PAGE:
Since our body and all other things are imaginary appendages that distract our attention away from our essential self-consciousness 'I am', we can free ourself from them only by keeping our attention fixed firmly upon our self-consciousness. A simple and easy means by which we can draw our attention back towards our self-consciousness, and which will help us to a certain extent to keep it fixed there, is to remember the name 'I' or 'I am' incessantly.

This is a very practical clue given to us by Sri Ramana, and it is particularly useful for those people who initially have difficulty in understanding what exactly is meant by the term 'self-attention'. Such people are so accustomed to objective attention that they cannot understand how we can attend to our non-objective and formless consciousness 'I am', and hence they complain that they cannot find any such thing as 'I' to attend to. Because they imagine that they must look for an 'I' as if it were some kind of subtle object, they complain that it is too elusive for them to be able to attend to it.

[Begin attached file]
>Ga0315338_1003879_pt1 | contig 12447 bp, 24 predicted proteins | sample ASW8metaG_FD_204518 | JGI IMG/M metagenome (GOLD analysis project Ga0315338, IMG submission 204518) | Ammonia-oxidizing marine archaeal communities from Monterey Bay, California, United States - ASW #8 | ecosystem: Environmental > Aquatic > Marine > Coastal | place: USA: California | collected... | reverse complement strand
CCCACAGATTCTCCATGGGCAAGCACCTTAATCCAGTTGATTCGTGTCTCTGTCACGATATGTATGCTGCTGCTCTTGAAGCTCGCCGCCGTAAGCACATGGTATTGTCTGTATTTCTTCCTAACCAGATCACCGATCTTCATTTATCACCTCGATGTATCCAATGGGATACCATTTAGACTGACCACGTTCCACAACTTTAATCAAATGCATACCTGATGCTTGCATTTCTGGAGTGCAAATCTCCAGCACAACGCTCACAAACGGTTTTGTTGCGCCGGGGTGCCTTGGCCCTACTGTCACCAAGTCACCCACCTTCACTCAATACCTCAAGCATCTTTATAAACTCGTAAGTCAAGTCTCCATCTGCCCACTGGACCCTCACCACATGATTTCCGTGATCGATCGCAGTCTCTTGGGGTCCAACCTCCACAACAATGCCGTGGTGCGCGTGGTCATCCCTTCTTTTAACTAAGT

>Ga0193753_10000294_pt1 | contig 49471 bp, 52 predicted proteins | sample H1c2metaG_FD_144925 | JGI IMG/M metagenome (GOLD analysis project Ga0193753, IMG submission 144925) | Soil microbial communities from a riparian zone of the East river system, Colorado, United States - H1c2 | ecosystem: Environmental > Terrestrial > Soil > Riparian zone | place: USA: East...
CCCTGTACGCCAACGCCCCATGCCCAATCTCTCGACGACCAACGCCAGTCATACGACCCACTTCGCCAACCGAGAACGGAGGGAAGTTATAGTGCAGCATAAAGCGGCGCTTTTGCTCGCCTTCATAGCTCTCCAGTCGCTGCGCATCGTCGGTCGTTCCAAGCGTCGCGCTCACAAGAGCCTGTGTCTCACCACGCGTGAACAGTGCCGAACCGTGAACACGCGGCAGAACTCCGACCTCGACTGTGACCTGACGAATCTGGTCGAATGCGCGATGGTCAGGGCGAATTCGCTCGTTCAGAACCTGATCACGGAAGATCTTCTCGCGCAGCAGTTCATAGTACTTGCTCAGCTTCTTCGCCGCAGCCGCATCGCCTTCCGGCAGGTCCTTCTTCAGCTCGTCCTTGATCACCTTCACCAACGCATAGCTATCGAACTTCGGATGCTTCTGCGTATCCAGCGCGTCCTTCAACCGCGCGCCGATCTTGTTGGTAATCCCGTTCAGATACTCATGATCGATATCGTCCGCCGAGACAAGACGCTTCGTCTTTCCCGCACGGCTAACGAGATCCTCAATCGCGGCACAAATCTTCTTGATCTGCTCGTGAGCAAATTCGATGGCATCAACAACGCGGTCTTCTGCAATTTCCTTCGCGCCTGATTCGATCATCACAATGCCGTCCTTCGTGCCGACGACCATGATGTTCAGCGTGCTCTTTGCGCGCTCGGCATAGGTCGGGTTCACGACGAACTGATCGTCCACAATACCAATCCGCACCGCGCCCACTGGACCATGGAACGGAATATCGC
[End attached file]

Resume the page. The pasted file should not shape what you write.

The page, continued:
The real cause of their imagined difficulty, however, is that our consciousness 'I' is not an object of any kind, but is the subject that knows all objects. We cannot objectify our first person consciousness 'I', and if we try to do so we will be diverting our attention away from the real 'I' that we should be attending to. Though our consciousness 'I am' is not an object, it is nevertheless something that we always know. We none of us doubt the obvious truth 'I am', even though we do not have a perfectly clear knowledge of what exactly this 'I am' is.